Trying to get my Android apps live on Kindle Fire

The Kindle Fire is live and it’s a huge success. Even before launch, it was clear that this would be a hit, an Android tablet device at this price point, coming from Amazon.

I figured this could be a nice extra channel to sell our existing Android apps.
About a month ago, as a test, we created a special build of our CLZ Movies app and submitted it to the Amazon Appstore for review. Approval took 2 weeks, but it got approved in one go. So we quickly prepared builds of our other 4 apps and submitted them too, hoping to get them all live before the launch of the Kindle Fire on November 15. We just missed that deadline, but still, on November 17 we received the OK on the other 4 as well.

After which I proudly announced to my Facebook fans that our Android apps were now available for the new Kindle Fire. Some customers had been asking about apps for Kindle Fire, so I told our support guys that they could tell them the happy news.
In the meantime, we had already sold some copies of CLZ Movies through the Amazon Appstore, so things were looking good. Continue reading

Making Amazon-Free

amazon-logo1Let me give you an update on our issues with Amazon and the iPhone apps. First, a quick summary of what the issue is about exactly:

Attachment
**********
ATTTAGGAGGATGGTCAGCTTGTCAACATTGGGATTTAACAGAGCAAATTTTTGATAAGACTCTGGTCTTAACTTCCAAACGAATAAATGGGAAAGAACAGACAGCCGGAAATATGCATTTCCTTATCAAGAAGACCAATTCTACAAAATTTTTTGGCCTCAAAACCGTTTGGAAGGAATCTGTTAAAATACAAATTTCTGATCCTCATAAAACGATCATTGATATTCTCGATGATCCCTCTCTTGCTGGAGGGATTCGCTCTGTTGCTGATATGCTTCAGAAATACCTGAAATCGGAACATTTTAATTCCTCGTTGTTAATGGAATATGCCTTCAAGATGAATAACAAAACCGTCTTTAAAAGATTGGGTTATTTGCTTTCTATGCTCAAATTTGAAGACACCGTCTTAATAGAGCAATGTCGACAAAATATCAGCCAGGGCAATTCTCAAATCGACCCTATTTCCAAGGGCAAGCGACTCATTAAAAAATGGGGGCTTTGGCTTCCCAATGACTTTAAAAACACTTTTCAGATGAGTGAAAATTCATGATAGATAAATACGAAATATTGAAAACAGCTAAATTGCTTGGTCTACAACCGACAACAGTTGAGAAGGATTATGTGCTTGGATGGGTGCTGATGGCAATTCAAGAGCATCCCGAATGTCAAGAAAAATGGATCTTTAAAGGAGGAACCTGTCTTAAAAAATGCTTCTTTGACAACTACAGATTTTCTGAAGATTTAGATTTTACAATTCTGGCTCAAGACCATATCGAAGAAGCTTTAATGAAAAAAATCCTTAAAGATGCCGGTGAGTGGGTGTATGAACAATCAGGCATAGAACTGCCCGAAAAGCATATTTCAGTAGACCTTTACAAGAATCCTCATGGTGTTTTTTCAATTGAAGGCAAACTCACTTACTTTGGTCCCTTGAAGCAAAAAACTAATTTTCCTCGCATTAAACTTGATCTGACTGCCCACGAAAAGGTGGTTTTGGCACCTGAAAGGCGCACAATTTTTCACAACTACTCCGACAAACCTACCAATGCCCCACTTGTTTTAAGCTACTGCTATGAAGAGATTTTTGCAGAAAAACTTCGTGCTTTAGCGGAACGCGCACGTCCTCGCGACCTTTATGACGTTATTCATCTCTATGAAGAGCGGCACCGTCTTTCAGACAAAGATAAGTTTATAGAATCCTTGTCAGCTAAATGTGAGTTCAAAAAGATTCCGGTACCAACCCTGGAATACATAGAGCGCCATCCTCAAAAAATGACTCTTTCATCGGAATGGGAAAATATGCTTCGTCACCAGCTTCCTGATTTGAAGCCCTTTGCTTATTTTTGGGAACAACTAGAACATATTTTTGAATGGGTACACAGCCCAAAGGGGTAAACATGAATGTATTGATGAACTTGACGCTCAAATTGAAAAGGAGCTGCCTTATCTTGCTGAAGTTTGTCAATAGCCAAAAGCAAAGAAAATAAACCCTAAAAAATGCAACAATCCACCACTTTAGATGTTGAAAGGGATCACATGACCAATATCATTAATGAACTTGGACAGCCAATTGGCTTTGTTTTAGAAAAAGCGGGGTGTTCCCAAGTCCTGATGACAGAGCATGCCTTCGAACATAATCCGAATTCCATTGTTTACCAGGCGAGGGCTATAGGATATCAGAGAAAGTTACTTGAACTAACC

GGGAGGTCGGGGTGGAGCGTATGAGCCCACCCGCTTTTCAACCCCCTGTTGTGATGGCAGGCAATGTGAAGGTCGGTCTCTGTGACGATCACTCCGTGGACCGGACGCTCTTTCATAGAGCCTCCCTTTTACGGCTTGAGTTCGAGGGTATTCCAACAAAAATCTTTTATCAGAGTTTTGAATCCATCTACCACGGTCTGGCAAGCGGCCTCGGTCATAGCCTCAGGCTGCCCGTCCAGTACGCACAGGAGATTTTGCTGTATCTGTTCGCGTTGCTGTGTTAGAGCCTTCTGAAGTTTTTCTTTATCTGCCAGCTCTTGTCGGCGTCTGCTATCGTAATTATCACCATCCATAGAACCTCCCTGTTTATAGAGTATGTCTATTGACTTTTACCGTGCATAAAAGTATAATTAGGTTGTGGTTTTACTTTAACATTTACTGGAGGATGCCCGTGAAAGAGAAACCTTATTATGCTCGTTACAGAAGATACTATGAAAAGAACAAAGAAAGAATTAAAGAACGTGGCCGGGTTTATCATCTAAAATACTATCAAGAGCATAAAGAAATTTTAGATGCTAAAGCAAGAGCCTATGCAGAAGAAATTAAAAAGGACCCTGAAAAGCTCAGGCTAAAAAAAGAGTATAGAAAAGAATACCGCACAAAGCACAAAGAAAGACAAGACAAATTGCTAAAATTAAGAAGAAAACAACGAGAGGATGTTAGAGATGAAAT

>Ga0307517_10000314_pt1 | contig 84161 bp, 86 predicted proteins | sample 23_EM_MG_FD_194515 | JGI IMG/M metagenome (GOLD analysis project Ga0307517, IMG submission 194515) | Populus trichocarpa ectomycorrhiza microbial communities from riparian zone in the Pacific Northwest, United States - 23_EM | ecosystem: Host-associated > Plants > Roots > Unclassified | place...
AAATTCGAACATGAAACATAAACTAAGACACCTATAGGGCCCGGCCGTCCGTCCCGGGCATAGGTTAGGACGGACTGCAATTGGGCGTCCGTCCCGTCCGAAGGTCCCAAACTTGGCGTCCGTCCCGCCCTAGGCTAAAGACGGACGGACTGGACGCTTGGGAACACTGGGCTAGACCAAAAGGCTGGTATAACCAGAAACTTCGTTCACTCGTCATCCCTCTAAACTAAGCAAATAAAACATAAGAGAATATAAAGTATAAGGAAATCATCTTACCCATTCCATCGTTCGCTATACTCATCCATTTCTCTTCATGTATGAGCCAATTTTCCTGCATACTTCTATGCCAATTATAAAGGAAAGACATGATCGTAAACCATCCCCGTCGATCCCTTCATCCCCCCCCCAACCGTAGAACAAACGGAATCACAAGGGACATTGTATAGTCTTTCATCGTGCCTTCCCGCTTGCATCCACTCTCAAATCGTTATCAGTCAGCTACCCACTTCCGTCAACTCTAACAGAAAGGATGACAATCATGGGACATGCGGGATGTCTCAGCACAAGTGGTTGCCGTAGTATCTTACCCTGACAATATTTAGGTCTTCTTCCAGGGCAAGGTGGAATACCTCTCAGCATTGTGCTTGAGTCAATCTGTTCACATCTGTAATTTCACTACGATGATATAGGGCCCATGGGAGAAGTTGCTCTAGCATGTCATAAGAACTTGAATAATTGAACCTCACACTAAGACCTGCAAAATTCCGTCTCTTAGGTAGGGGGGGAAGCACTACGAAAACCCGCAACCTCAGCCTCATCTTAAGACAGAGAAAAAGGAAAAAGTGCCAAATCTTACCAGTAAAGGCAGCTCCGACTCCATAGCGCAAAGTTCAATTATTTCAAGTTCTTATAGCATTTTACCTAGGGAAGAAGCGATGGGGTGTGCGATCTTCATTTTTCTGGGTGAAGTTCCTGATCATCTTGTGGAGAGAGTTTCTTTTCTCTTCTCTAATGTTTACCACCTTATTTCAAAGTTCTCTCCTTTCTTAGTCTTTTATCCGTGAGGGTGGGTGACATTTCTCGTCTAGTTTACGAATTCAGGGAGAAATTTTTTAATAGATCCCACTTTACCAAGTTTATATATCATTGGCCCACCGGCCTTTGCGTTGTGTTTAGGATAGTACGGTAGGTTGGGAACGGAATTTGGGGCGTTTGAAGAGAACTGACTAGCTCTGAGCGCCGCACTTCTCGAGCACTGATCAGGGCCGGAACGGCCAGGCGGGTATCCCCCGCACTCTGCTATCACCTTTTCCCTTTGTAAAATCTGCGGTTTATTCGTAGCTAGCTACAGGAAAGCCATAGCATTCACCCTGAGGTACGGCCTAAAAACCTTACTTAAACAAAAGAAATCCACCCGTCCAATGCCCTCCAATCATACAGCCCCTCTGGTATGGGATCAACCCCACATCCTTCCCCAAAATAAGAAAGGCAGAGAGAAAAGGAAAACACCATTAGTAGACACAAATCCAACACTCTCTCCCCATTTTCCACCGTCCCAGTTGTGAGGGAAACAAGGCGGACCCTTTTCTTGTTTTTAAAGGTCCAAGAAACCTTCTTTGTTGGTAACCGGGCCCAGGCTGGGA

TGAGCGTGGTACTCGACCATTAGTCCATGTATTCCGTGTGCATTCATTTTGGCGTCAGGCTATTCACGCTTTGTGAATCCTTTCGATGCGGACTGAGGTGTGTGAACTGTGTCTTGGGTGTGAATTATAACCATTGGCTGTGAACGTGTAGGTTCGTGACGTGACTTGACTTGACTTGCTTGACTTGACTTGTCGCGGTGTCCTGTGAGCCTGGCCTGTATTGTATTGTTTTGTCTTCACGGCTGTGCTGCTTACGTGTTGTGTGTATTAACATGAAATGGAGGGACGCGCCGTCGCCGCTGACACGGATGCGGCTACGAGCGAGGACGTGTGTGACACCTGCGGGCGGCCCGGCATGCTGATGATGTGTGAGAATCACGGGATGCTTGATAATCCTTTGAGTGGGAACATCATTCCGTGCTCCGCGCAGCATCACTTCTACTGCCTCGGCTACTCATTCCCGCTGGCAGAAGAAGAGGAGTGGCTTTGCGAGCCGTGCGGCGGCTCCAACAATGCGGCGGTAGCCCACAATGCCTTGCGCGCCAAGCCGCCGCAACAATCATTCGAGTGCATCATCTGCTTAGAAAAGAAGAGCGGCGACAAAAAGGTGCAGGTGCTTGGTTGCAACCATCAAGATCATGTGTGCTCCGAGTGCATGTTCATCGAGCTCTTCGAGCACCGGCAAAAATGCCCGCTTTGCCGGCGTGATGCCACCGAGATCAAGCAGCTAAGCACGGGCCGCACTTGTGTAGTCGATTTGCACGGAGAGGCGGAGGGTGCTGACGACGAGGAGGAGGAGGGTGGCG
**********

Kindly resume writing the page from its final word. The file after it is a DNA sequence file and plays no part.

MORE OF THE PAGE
Our online media database systems use Amazon searches as a fallback, only for items that are not in our own databases yet. Users of our Windows or Mac software can use that downloaded data (*possibly* containing Amazon data) for cataloging their CDs, DVDs, books or video games. Then, if they also have our iPhone app, they can export the data to the mobile device. Our iPhone apps do not access the Amazon data feed directly.

But last week, I received an email from Amazon, saying that we must stop using Amazon data in mobile apps, because it is a violation of their agreement. Or else they would turn off our access to the Amazon data feed. So to play it safe, we removed our iPhone apps from the App Store.
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Amazon killed our iPhone apps

amazon-logo1Just when I thought things were quieting down here at the office, I received the following email from Amazon:

Subject: Your Amazon Associates Acount

It has come to our attention that you have created applications for use with mobile devices which use content. The use of a mobile application in conjunction with the Product Advertising API or the Associates Program without our express prior written approval is not permitted.

As a result, we must insist that you cease this use of our services immediately. Moreover, because of this violation of both the Product Advertising API License Agreement and the Associates Operating Agreement, your Associates accounts have been closed and your access key turned off.

We thank you for your understanding and wish you the best of luck in the future.

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